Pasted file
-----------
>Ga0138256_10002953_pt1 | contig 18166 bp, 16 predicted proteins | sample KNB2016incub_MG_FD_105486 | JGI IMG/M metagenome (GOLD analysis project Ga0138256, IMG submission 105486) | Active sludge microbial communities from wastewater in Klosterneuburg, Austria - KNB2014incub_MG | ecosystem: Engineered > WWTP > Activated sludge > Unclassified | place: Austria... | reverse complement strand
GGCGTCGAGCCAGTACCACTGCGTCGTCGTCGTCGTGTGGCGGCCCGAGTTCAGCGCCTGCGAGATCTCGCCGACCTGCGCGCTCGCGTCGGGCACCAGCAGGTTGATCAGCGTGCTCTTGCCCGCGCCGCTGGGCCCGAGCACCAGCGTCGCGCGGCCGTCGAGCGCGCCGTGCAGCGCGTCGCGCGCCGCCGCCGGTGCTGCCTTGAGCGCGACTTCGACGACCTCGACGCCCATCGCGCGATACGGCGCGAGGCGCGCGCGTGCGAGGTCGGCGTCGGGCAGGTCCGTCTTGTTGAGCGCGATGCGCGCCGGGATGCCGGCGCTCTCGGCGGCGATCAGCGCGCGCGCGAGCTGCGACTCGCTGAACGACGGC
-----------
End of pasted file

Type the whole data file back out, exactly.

>Ga0138256_10002953_pt1 | contig 18166 bp, 16 predicted proteins | sample KNB2016incub_MG_FD_105486 | JGI IMG/M metagenome (GOLD analysis project Ga0138256, IMG submission 105486) | Active sludge microbial communities from wastewater in Klosterneuburg, Austria - KNB2014incub_MG | ecosystem: Engineered > WWTP > Activated sludge > Unclassified | place: Austria... | reverse complement strand
GGCGTCGAGCCAGTACCACTGCGTCGTCGTCGTCGTGTGGCGGCCCGAGTTCAGCGCCTGCGAGATCTCGCCGACCTGCGCGCTCGCGTCGGGCACCAGCAGGTTGATCAGCGTGCTCTTGCCCGCGCCGCTGGGCCCGAGCACCAGCGTCGCGCGGCCGTCGAGCGCGCCGTGCAGCGCGTCGCGCGCCGCCGCCGGTGCTGCCTTGAGCGCGACTTCGACGACCTCGACGCCCATCGCGCGATACGGCGCGAGGCGCGCGCGTGCGAGGTCGGCGTCGGGCAGGTCCGTCTTGTTGAGCGCGATGCGCGCCGGGATGCCGGCGCTCTCGGCGGCGATCAGCGCGCGCGCGAGCTGCGACTCGCTGAACGACGGC